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Mental Capacity Bill

Part of the debate – in the House of Lords at 7:15 pm on 1st February 2005.

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Photo of Earl Howe Earl Howe Shadow Minister, Family, Shadow Minister, Health 7:15 pm, 1st February 2005

In moving Amendment No. 119 I shall speak at the same time to Amendments Nos. 121 and 122.

Clause 32 is all about the obligation placed upon a researcher to consult the carer or someone close to a mentally incapacitated patient whenever they are proposing to carry out research on that patient.

However, there are some circumstances in which the clause absolves the researcher from that obligation to consult, and these are set out in subsections (8) and (9). If the patient needs urgent treatment and the researcher judges that it is also necessary to pursue the research as a matter of urgency, he need not consult a friend or relative or carer of the person if to do so would be impracticable. Instead he must consult a doctor who is not concerned in P's treatment or care. If it is not reasonably practicable to do that either, he can go ahead anyway, so long as he is acting within the parameters already laid down by the research ethics committee or other approving body.

That opens up, it seems to me, a number of quite big questions. Are we really saying that no matter what sort of research it is, the researcher can go ahead with it without consultation of any kind? I would challenge that idea. What happens if the research involves invasive procedures? What if it is not research that has any potential to benefit the patient?

I do not say that we should be too restrictive, but what matters above all in these circumstances, surely, is the added risk to the patient by virtue of the research going ahead. If risk is too subjective a concept for a researcher to assess on his own—particularly in the time available for him to take the decision—then perhaps a better and more practicable benchmark would be the degree of invasiveness that the research involves. That is what I am suggesting in Amendment No. 119. I am saying that the degree of invasiveness entailed by the research should be no greater than that entailed by the care and treatment that P is receiving. I do think that that would inject a rather better balance to these provisions which are otherwise too open-ended.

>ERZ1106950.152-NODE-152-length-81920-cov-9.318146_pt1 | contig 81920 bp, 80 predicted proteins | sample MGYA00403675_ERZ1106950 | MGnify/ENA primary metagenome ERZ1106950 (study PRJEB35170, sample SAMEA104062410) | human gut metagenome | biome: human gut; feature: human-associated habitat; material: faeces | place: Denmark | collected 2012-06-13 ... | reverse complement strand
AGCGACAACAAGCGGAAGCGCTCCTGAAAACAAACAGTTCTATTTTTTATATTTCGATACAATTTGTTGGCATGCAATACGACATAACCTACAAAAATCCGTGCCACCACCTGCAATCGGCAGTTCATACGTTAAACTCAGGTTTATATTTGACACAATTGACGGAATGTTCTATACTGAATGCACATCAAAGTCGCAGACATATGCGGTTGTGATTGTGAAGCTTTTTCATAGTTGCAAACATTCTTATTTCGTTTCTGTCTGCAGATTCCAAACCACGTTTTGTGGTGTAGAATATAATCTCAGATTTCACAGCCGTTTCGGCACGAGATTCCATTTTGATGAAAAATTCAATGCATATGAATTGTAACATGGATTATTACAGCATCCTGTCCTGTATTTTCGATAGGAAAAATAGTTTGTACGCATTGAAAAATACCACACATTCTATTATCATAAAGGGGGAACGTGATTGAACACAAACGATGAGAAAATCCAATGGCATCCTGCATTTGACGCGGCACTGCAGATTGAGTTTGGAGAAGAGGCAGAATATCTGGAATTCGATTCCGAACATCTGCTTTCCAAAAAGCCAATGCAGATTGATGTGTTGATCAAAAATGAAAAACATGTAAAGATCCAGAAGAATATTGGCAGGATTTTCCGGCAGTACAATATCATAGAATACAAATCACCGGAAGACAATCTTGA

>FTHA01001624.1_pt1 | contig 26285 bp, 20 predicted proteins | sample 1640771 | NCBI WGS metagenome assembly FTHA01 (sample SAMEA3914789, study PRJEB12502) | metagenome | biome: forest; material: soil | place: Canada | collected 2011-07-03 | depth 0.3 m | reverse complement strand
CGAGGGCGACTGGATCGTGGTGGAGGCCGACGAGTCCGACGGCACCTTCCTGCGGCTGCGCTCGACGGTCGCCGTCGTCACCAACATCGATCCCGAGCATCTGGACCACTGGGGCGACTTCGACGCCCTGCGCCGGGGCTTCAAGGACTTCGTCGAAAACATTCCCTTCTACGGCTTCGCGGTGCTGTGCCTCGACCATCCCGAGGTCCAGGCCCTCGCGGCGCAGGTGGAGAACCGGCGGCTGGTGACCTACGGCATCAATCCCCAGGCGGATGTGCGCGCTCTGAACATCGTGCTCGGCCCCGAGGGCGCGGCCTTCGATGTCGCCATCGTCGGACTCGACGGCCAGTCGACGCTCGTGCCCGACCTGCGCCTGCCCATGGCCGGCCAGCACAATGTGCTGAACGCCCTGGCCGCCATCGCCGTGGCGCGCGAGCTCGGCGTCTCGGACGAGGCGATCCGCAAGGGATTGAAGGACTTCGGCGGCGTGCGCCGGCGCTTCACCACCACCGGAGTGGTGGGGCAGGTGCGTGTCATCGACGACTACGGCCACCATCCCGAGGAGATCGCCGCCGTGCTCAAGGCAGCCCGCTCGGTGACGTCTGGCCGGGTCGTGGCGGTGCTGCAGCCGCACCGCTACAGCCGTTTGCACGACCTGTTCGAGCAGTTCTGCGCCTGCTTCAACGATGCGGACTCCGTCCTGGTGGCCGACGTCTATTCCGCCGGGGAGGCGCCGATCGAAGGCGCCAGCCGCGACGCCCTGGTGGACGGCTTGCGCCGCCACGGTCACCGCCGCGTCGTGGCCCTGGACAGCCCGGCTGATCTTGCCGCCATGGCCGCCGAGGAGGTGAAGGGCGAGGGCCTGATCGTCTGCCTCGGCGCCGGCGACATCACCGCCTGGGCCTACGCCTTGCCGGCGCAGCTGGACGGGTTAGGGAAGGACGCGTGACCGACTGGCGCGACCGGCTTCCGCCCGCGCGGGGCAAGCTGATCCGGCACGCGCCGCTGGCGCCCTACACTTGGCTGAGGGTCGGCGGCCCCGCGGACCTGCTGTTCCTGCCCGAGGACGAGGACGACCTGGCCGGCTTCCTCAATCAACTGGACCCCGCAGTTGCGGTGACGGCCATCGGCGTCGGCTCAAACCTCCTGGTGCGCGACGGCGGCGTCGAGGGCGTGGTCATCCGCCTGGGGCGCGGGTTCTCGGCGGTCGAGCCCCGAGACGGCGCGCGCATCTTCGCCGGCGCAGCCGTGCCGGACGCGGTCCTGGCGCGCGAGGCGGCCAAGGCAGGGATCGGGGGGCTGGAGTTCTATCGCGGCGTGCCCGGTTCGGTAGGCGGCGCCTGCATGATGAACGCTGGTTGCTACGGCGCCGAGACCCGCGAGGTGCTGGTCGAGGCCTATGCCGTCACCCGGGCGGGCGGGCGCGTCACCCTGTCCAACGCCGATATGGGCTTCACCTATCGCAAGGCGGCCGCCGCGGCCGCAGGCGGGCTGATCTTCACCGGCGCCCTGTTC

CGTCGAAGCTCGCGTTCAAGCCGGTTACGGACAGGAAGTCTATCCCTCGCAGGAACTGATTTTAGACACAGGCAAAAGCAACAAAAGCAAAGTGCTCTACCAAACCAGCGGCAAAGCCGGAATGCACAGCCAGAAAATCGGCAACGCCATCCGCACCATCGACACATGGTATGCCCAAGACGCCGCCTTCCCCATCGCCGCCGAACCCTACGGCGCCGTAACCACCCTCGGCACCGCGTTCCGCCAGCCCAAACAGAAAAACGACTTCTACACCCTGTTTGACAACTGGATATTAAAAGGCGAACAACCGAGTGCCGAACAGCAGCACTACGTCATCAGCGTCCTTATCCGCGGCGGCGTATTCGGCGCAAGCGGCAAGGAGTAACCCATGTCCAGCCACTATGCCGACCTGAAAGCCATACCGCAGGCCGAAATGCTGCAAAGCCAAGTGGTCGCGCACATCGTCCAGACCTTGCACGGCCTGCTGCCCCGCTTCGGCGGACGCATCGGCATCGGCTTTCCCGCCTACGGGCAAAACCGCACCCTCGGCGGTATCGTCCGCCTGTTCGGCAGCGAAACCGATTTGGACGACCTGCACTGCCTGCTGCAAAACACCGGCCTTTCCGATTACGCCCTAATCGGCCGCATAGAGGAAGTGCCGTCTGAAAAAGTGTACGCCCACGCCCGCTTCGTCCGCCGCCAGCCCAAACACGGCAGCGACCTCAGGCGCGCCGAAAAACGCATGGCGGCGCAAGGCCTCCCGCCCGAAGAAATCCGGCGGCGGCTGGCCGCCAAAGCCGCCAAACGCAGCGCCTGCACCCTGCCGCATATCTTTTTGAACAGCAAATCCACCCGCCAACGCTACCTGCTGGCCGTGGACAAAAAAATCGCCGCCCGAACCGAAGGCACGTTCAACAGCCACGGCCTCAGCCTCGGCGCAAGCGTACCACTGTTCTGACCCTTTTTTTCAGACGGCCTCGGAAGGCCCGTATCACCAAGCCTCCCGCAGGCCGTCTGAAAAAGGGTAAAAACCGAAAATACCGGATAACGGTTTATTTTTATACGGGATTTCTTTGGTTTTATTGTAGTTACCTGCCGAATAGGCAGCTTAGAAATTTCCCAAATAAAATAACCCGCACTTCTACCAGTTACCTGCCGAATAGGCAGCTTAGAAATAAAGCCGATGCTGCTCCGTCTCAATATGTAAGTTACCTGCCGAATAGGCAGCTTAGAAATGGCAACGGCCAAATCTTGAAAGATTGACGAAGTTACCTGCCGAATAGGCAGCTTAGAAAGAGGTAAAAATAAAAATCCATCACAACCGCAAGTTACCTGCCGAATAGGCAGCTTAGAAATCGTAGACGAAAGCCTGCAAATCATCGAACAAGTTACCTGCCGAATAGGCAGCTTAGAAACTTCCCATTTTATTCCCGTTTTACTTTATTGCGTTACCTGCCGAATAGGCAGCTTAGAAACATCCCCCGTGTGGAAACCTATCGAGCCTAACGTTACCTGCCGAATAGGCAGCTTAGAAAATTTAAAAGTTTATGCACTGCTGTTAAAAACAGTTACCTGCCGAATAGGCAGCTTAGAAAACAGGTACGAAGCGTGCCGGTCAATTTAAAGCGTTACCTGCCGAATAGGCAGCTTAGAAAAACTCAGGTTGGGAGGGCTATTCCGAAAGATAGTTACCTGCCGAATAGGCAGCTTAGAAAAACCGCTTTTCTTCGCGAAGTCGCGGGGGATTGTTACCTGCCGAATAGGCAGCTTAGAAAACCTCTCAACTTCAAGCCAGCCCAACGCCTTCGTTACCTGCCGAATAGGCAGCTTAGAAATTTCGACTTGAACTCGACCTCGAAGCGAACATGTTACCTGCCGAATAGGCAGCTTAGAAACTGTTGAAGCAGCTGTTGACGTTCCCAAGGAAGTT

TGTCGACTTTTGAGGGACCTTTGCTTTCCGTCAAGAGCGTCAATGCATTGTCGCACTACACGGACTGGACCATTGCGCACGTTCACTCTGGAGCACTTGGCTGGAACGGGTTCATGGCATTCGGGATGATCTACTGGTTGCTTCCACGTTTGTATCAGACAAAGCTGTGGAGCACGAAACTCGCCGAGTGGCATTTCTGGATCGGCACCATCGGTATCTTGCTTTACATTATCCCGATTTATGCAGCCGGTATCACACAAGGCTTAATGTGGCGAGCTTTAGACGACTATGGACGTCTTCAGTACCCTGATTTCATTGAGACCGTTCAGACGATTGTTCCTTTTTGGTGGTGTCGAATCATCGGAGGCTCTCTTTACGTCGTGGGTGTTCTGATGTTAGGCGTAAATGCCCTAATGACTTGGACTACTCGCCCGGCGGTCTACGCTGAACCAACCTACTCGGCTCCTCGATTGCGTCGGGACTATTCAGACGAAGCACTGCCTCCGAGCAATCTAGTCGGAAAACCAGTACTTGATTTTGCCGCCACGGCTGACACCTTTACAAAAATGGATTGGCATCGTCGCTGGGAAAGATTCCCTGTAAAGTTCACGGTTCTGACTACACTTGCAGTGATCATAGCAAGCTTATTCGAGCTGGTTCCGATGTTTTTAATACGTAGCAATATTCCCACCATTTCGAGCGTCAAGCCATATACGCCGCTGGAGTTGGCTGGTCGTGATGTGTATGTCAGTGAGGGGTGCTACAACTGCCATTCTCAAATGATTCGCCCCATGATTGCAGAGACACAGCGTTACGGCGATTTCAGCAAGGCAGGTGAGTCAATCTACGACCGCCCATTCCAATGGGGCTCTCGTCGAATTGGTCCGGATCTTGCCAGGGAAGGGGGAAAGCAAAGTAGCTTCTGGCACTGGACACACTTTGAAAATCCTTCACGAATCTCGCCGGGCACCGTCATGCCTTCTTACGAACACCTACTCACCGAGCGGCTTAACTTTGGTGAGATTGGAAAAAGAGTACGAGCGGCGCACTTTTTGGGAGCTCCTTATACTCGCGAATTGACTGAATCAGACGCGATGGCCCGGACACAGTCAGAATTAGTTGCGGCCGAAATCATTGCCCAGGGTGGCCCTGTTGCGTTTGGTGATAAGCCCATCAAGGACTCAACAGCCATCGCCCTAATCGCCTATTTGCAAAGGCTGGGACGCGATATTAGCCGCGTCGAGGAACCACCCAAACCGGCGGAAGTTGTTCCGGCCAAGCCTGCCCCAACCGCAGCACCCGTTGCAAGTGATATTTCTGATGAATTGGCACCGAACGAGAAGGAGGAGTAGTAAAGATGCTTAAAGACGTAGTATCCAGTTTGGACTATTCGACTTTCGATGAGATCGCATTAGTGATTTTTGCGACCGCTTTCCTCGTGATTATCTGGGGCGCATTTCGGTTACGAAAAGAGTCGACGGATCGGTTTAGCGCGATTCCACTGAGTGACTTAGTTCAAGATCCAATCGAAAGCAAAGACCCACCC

Amendment No. 122 deals with another instance of open-endedness here. Subsections (8) and (9), as I have said, absolve a researcher in certain circumstances from having to consult anyone at all. However, the clause says nothing about the need to consult after the event, and there ought to be that obligation. Furthermore, if the person consulted says that P would not have wished to take part in the research, that should be the end of the matter; P should be withdrawn from the project without further ado. Just because it has not been practicable to consult a carer or whoever prior to embarking on the research is no reason not to consult them at the earliest possible moment thereafter and abide by what they say.

In Amendment No. 121, where a doctor is consulted about the possibility of including an incapacitated person in a research project, what counts for the protection of the patient is that that doctor should not be involved in any way in the research project; in other words, that he should have no conflict of interest. The clause as it stands leaves open the possibility of conflict of interest. I cannot see the logic of saying that the doctor who is consulted may not be involved in P's treatment or care; indeed that is precisely the category of doctor who ought to be consulted, as he or she will be able to make a much better assessment about how appropriate it is to include P in the study. Can the Minister enlighten us on the thinking behind this provision? I beg to move.